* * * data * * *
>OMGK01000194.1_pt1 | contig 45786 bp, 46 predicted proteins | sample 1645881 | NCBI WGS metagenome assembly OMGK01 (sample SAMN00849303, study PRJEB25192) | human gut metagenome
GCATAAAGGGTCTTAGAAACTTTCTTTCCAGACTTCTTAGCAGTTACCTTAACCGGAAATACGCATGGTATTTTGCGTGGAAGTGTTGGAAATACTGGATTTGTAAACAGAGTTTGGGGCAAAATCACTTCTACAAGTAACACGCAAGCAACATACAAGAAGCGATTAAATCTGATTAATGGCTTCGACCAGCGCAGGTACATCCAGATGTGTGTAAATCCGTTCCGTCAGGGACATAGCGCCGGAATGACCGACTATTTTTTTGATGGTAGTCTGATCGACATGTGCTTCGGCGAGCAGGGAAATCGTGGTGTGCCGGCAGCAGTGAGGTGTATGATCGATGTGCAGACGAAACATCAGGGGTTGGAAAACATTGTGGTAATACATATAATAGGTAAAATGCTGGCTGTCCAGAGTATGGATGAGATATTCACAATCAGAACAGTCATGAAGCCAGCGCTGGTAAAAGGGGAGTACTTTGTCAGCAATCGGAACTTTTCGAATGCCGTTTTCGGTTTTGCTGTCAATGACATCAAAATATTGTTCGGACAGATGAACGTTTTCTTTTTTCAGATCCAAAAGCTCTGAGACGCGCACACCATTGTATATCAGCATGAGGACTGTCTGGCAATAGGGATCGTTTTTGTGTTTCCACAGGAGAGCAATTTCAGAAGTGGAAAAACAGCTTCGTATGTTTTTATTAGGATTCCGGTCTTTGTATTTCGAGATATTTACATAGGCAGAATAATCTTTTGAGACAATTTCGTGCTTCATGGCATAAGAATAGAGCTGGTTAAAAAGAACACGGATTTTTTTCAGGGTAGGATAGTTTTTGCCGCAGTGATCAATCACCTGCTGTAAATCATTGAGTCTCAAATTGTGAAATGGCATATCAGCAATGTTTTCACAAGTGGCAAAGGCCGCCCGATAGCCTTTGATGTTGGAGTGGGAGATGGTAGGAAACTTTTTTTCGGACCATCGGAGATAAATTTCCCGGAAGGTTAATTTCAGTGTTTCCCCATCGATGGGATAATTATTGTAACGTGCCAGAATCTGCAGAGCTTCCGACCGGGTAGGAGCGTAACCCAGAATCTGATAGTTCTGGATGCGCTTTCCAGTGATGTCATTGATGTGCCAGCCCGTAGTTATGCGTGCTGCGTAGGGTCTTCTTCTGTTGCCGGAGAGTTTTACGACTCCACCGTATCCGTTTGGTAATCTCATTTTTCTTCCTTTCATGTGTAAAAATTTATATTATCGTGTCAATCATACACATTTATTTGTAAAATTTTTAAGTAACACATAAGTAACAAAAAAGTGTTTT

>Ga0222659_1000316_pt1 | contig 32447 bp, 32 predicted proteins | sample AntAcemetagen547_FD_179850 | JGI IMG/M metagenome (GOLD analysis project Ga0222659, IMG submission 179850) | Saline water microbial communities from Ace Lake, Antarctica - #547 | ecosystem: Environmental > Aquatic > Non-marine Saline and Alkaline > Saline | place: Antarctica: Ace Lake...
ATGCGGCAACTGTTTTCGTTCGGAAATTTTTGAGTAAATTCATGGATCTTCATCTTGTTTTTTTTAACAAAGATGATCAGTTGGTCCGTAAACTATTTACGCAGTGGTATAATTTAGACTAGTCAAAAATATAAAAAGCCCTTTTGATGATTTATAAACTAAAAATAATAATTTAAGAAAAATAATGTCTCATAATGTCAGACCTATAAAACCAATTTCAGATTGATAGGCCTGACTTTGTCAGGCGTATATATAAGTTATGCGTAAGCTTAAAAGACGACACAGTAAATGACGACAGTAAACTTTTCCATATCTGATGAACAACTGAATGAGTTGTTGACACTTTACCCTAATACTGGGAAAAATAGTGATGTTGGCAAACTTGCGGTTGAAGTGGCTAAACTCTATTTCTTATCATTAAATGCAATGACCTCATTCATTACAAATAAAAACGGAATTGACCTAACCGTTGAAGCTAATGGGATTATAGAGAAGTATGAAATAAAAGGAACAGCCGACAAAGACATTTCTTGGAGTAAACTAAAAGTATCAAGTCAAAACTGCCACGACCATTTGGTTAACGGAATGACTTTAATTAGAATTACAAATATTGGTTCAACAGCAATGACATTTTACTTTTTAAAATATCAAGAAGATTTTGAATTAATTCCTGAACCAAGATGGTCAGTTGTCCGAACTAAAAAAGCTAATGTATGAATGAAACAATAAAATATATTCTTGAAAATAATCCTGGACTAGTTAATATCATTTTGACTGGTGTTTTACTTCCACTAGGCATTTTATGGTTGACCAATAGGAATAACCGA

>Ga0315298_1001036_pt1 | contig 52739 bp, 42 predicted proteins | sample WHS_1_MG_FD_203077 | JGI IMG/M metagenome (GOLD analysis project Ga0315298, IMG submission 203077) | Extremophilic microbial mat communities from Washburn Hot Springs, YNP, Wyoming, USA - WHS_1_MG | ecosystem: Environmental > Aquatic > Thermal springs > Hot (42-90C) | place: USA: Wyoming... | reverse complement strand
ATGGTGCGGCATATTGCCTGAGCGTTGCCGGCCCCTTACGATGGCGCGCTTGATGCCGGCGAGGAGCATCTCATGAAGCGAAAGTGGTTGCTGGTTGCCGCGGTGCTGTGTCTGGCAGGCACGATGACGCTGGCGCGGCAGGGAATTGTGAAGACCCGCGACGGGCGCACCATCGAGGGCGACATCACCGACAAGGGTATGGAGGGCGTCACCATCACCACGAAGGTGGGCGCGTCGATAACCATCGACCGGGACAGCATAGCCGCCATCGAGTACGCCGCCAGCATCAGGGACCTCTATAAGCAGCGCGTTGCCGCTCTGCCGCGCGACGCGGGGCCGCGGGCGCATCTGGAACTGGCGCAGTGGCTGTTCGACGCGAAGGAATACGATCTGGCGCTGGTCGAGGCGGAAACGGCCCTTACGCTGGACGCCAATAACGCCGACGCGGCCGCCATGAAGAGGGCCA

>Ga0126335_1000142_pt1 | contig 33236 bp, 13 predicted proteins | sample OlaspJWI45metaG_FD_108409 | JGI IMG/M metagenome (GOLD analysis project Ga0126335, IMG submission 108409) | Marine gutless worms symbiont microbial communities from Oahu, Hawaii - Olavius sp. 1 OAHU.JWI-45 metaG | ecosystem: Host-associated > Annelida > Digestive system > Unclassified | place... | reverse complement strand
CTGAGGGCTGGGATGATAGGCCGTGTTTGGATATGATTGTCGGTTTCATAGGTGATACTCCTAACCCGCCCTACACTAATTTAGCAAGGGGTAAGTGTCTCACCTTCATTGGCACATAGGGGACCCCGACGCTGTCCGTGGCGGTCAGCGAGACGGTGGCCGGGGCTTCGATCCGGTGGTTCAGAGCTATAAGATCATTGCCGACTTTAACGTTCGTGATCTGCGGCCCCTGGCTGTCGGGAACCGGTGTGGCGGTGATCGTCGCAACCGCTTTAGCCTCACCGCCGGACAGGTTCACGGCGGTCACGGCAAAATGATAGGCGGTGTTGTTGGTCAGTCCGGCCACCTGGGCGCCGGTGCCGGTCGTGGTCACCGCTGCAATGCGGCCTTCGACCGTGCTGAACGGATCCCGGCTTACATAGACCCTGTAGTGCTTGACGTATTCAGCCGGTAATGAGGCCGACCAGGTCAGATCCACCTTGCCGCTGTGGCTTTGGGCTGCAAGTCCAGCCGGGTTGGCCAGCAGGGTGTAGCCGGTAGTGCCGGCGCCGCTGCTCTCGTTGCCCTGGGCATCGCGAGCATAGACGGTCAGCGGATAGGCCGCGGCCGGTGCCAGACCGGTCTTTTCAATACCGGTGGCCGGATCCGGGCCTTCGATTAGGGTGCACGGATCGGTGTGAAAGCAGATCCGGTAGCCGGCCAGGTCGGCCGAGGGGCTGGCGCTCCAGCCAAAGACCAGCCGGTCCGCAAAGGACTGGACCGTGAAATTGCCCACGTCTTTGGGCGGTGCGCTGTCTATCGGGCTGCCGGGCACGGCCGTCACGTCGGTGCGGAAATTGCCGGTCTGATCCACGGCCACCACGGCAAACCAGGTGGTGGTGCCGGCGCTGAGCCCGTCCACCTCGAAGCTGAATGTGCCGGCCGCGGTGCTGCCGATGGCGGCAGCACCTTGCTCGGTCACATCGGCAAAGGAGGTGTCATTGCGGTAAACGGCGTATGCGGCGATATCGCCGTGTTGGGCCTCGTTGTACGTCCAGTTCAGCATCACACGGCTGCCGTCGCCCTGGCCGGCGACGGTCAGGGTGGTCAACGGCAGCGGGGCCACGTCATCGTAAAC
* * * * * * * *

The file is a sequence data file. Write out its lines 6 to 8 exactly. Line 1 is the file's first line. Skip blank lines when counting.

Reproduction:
ATGGTGCGGCATATTGCCTGAGCGTTGCCGGCCCCTTACGATGGCGCGCTTGATGCCGGCGAGGAGCATCTCATGAAGCGAAAGTGGTTGCTGGTTGCCGCGGTGCTGTGTCTGGCAGGCACGATGACGCTGGCGCGGCAGGGAATTGTGAAGACCCGCGACGGGCGCACCATCGAGGGCGACATCACCGACAAGGGTATGGAGGGCGTCACCATCACCACGAAGGTGGGCGCGTCGATAACCATCGACCGGGACAGCATAGCCGCCATCGAGTACGCCGCCAGCATCAGGGACCTCTATAAGCAGCGCGTTGCCGCTCTGCCGCGCGACGCGGGGCCGCGGGCGCATCTGGAACTGGCGCAGTGGCTGTTCGACGCGAAGGAATACGATCTGGCGCTGGTCGAGGCGGAAACGGCCCTTACGCTGGACGCCAATAACGCCGACGCGGCCGCCATGAAGAGGGCCA

>Ga0126335_1000142_pt1 | contig 33236 bp, 13 predicted proteins | sample OlaspJWI45metaG_FD_108409 | JGI IMG/M metagenome (GOLD analysis project Ga0126335, IMG submission 108409) | Marine gutless worms symbiont microbial communities from Oahu, Hawaii - Olavius sp. 1 OAHU.JWI-45 metaG | ecosystem: Host-associated > Annelida > Digestive system > Unclassified | place... | reverse complement strand
CTGAGGGCTGGGATGATAGGCCGTGTTTGGATATGATTGTCGGTTTCATAGGTGATACTCCTAACCCGCCCTACACTAATTTAGCAAGGGGTAAGTGTCTCACCTTCATTGGCACATAGGGGACCCCGACGCTGTCCGTGGCGGTCAGCGAGACGGTGGCCGGGGCTTCGATCCGGTGGTTCAGAGCTATAAGATCATTGCCGACTTTAACGTTCGTGATCTGCGGCCCCTGGCTGTCGGGAACCGGTGTGGCGGTGATCGTCGCAACCGCTTTAGCCTCACCGCCGGACAGGTTCACGGCGGTCACGGCAAAATGATAGGCGGTGTTGTTGGTCAGTCCGGCCACCTGGGCGCCGGTGCCGGTCGTGGTCACCGCTGCAATGCGGCCTTCGACCGTGCTGAACGGATCCCGGCTTACATAGACCCTGTAGTGCTTGACGTATTCAGCCGGTAATGAGGCCGACCAGGTCAGATCCACCTTGCCGCTGTGGCTTTGGGCTGCAAGTCCAGCCGGGTTGGCCAGCAGGGTGTAGCCGGTAGTGCCGGCGCCGCTGCTCTCGTTGCCCTGGGCATCGCGAGCATAGACGGTCAGCGGATAGGCCGCGGCCGGTGCCAGACCGGTCTTTTCAATACCGGTGGCCGGATCCGGGCCTTCGATTAGGGTGCACGGATCGGTGTGAAAGCAGATCCGGTAGCCGGCCAGGTCGGCCGAGGGGCTGGCGCTCCAGCCAAAGACCAGCCGGTCCGCAAAGGACTGGACCGTGAAATTGCCCACGTCTTTGGGCGGTGCGCTGTCTATCGGGCTGCCGGGCACGGCCGTCACGTCGGTGCGGAAATTGCCGGTCTGATCCACGGCCACCACGGCAAACCAGGTGGTGGTGCCGGCGCTGAGCCCGTCCACCTCGAAGCTGAATGTGCCGGCCGCGGTGCTGCCGATGGCGGCAGCACCTTGCTCGGTCACATCGGCAAAGGAGGTGTCATTGCGGTAAACGGCGTATGCGGCGATATCGCCGTGTTGGGCCTCGTTGTACGTCCAGTTCAGCATCACACGGCTGCCGTCGCCCTGGCCGGCGACGGTCAGGGTGGTCAACGGCAGCGGGGCCACGTCATCGTAAAC